Mayor Slay: Misled by Police or Just Clueless? [UPDATE]


Slay: To serve and correct
  • Slay: To serve and correct
Slay: To serve and correct
We never did get a call back from the mayor's office on the following issue, but Slay has responded -- sort of -- to the our question posed Wednesday. That's when we asked how it could be that the St. Louis mayor continues to be surprised by police department's public-relations flops when Slay has spent nine years in a role overseeing the department.

On his blog, the mayor says he no longer feels misled by police over the latest mini-scandal involving the way the cops count certain crimes. Instead, he blames them for bad communications.

"After talking to the chief, I now want to call it 'really bad communications,'" writes Slay. "I think both changes made by the department were positive developments that should have been announced broadly, widely, and clearly."

Original post follows...

Mayor Francis Slay is responding to the latest flap involving the St. Louis police department by once again asserting that the agency be placed under the purview of City Hall.

At issue now is the way the police department records crime data. As the Post-Dispatch outlined on Sunday, the department has changed the way it tallies some crimes. It now counts multiple similar larcenies and robberies committed at the same time and in one location as a single crime -- as is requested by the FBI. The daily suggests that this is part of the reason crime has dropped in the city. (Chief Dan Isom disputes the P-D's reporting, btw.)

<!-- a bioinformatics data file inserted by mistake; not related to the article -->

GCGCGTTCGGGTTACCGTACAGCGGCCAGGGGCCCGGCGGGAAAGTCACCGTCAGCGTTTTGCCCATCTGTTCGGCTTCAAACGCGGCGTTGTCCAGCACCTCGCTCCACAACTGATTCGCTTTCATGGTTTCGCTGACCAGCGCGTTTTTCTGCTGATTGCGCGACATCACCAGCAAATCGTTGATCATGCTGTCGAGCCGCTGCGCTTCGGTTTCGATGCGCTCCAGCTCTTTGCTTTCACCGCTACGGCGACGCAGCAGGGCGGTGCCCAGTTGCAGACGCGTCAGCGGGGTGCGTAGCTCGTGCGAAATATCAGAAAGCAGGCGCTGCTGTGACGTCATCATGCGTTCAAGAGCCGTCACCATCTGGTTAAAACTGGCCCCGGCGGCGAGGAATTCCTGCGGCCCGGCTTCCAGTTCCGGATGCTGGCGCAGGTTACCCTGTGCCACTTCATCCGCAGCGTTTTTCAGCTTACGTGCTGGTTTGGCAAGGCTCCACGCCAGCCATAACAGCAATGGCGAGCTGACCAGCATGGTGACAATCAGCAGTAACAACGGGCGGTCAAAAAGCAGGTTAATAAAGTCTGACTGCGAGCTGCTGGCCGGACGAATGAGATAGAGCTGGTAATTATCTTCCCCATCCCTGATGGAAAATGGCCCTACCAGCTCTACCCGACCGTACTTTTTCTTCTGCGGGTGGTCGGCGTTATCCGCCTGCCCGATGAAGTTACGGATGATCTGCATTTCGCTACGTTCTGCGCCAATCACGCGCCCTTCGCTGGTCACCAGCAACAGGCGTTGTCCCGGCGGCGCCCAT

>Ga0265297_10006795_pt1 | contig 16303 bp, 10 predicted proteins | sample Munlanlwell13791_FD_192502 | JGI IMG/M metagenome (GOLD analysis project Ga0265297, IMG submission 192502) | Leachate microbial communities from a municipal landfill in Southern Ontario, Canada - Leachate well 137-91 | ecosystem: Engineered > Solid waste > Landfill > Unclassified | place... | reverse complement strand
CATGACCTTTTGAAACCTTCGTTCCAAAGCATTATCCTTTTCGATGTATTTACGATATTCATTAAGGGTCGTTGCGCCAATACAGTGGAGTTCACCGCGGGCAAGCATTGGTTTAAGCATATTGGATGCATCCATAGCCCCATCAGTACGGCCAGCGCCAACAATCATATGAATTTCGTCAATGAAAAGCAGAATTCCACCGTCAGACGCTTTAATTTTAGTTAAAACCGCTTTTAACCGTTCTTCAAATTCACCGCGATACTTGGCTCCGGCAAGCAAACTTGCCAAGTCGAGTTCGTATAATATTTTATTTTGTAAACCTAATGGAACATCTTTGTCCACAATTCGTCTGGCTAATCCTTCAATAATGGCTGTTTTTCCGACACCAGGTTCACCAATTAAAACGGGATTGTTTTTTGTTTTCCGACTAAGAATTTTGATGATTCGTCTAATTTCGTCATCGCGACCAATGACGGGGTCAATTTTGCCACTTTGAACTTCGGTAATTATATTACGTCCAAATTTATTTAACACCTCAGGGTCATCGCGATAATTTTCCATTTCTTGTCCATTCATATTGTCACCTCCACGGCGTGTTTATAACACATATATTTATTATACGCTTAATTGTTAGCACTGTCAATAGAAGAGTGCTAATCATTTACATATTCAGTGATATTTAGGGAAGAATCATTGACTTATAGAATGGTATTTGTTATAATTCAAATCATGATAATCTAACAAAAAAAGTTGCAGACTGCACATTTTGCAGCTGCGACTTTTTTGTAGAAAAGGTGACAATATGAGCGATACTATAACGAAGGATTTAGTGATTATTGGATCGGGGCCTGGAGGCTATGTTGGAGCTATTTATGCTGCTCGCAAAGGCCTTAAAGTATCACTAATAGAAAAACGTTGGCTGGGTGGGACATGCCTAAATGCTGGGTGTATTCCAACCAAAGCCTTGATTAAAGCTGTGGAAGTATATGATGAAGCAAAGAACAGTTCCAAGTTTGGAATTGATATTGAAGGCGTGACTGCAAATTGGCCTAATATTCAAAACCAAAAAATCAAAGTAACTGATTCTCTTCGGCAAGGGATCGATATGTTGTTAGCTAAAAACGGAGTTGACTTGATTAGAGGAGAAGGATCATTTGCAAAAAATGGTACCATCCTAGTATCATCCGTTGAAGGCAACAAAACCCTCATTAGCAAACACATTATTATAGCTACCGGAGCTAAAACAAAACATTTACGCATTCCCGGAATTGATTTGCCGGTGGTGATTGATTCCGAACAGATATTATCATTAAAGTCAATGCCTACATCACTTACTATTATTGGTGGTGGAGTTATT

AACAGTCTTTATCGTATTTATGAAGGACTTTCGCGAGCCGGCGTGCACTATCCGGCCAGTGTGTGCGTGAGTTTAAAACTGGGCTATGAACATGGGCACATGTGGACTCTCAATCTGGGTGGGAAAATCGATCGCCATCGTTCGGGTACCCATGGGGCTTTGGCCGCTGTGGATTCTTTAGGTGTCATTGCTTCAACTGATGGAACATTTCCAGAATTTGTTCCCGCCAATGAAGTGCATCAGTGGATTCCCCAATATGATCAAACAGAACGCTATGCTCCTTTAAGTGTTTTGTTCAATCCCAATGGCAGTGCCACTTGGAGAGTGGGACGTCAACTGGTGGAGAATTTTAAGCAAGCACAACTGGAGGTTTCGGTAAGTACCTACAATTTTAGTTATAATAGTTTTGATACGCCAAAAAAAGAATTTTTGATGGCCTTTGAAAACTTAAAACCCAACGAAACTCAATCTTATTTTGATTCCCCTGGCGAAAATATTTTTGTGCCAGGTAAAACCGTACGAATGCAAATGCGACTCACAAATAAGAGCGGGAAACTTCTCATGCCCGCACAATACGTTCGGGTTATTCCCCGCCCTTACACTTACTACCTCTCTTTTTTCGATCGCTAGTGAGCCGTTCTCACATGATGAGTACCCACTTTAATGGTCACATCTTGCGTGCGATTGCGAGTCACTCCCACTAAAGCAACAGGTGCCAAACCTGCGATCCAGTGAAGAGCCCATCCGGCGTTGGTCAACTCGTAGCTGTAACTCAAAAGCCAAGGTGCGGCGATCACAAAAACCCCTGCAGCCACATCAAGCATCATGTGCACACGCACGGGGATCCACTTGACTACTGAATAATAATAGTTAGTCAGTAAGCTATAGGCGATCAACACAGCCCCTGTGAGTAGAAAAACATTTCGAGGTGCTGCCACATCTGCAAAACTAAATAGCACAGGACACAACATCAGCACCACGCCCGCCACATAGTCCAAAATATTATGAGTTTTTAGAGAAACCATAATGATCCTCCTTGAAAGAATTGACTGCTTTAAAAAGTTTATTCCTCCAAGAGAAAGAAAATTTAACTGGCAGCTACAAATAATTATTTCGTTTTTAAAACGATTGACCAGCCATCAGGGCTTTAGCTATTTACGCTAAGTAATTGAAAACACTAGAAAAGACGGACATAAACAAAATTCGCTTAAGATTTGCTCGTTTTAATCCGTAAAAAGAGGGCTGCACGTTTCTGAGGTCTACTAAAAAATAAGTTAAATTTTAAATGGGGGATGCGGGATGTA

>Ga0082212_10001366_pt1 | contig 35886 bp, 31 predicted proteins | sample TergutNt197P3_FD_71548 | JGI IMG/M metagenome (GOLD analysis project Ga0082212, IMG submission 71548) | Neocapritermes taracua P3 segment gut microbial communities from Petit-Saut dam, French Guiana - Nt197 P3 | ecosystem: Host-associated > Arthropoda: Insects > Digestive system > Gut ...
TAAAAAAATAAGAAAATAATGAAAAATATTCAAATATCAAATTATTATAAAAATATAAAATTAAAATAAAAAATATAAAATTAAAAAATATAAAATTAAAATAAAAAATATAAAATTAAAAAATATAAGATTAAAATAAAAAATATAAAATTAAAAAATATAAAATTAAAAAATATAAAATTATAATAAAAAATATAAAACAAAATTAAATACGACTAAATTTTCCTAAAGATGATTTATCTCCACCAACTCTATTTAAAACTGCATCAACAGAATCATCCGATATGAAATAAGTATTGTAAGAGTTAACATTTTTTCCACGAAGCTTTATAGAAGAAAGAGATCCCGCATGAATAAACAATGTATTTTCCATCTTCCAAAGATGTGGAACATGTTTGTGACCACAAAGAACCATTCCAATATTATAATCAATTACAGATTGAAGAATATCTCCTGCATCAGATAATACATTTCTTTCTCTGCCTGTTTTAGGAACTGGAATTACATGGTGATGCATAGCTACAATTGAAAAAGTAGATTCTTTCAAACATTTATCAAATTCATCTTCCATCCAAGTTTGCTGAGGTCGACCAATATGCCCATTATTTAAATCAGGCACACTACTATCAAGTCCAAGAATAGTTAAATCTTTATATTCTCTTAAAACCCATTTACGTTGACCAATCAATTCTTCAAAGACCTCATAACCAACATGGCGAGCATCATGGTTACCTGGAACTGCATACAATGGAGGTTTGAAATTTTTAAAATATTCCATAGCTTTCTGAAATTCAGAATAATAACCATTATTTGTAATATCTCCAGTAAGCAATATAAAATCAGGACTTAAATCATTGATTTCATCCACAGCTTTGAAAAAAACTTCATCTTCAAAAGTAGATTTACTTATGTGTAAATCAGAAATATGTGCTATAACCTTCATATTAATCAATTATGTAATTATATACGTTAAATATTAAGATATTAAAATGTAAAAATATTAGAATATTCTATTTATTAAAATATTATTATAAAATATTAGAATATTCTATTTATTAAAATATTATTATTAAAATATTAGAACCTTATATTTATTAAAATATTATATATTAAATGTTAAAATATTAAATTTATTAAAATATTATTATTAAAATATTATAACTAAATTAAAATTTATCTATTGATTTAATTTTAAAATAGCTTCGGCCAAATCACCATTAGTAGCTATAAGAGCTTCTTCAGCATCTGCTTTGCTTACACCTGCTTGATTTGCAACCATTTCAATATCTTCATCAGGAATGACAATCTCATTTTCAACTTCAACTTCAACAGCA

This week Mayor Slay has been telling media that he was kept in the dark about the accounting change, saying to KWMU that the police were "less than honest" and to KMOX that he was "misled."

But here's what we at Daily RFT don't understand:

How can the mayor continue to be shocked by revelations about questionable police procedure when he himself has a role overlooking the department?

In fact, if you look at the scandals that have plagued the department in recent years (Metropolitan Towing, World Series tickets, rape memos) the one constant is Francis Slay. Over the past nine years his seat on the board of police commissioners has outlasted a police chief and handfuls of other board members. And yet, he continues to be surprised about police activity?

Perhaps there's a good explanation for all of this. But who knows? Yesterday we posed these questions to the mayor's office. We're still waiting a response.

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